The lesions, of which I have three — which are pretty minor and hardly noticable unless you’re right in front of my forehead, and then only one’s visible, and that only if you look very closely — well, they’re typically basically soft, small papules on the face, particularly the nose, cheeks, and forehead. This condition is something that won’t go away on its own, but I don’t think there’s much to worry about. The “effective treatment,” I was informed, was to have them removed via laser. However, in the same breath the doctor said that to do so would be considered cosmetic surgery and therefore wouldn’t be covered by my insurance.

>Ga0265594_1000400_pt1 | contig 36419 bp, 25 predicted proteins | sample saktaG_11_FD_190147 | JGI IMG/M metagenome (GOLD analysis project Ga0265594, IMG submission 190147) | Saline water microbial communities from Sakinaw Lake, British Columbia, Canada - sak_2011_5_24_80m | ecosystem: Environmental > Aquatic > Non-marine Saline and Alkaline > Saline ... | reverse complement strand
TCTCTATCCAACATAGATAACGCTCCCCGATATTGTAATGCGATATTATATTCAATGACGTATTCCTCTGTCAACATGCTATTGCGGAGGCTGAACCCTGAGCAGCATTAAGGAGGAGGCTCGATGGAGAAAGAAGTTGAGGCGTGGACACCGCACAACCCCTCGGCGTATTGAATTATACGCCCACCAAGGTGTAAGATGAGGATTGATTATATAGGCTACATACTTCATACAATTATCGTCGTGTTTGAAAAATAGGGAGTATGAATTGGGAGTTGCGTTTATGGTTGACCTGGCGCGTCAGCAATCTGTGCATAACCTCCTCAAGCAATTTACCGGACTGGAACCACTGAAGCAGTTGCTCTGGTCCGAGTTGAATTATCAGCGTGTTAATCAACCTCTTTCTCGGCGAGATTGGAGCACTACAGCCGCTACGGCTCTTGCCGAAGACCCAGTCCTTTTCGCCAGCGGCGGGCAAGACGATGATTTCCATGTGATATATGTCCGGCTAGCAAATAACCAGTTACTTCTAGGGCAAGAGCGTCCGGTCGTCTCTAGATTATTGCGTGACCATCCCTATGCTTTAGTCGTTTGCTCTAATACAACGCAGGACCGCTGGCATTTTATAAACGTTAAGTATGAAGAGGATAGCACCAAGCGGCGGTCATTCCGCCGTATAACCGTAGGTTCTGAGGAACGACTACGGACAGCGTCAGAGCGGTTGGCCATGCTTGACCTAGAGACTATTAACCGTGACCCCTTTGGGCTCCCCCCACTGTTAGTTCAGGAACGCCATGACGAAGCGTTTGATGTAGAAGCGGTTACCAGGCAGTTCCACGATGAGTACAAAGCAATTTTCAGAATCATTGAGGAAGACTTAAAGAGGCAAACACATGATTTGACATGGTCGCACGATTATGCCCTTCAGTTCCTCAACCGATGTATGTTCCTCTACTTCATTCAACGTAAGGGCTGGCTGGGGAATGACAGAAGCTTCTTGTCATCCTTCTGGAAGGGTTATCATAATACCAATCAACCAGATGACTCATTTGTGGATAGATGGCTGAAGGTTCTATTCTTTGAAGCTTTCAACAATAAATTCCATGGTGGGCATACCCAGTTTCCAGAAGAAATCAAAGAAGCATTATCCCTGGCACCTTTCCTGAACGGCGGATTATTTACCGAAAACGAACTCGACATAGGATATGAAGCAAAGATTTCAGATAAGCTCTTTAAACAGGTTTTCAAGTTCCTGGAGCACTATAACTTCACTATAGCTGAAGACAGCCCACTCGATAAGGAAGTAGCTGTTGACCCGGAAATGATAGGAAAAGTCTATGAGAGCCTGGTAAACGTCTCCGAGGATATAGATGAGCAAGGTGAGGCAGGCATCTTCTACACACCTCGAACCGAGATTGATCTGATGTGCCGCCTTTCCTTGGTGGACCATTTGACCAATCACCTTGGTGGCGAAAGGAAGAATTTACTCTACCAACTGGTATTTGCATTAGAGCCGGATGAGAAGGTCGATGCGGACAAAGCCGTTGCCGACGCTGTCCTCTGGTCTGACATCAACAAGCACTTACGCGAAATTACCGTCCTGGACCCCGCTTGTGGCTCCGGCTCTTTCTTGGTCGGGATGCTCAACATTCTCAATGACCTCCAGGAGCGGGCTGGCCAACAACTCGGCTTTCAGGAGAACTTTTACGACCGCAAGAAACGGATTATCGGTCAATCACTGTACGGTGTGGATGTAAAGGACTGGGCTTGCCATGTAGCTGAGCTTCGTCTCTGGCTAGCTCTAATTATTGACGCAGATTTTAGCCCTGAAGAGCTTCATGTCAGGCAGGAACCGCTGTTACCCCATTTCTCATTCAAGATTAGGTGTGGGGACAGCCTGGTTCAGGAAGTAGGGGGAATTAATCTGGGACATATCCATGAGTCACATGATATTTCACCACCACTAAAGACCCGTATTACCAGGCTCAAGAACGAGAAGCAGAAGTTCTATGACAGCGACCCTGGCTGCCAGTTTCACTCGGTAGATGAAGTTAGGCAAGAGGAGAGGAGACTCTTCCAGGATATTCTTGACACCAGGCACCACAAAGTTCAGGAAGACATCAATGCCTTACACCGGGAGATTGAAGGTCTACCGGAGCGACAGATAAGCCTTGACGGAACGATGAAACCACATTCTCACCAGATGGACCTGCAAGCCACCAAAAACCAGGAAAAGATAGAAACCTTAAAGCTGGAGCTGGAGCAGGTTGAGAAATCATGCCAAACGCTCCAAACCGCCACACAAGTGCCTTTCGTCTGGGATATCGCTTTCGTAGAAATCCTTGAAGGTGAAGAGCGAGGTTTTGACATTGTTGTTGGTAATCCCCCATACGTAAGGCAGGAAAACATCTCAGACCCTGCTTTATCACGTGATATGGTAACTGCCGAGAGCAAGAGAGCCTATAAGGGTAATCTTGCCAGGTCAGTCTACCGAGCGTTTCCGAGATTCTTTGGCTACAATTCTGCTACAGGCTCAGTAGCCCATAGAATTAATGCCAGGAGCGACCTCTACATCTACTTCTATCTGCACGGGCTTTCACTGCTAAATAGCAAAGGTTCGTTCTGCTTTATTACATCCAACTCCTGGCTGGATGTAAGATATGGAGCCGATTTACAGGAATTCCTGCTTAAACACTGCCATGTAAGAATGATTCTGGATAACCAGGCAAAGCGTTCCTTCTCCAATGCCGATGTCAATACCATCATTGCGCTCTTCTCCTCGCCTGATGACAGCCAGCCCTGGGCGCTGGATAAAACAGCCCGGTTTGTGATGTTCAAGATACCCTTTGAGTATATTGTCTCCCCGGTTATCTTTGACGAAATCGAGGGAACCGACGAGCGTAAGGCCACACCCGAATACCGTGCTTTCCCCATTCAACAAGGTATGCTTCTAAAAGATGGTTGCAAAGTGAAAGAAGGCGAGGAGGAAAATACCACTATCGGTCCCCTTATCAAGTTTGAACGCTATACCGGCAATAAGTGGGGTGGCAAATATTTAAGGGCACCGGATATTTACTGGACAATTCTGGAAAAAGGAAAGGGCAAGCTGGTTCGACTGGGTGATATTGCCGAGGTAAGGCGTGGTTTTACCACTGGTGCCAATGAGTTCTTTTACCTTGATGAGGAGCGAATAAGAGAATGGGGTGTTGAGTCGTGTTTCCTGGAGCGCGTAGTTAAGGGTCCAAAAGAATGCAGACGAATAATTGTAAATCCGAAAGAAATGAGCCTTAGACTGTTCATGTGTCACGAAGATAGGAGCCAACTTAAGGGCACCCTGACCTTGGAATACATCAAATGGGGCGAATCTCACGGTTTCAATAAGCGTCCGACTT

Really, two or three hundred bucks for something minor like this? I’m not that vain. I’m not worried about this unless it becomes pervasive sebacious hyperplasia and marks a more noticable constellation on my forehead.

For now, its just a wee glitch (very wee) on my forehead. I’m going to leave it. Or maybe I can find a way to see if my endocrinologist thinks that this condition, these lesions, are affecting my diabetes and therefore need to be removed, which would therefore make the procedure covered by insurance?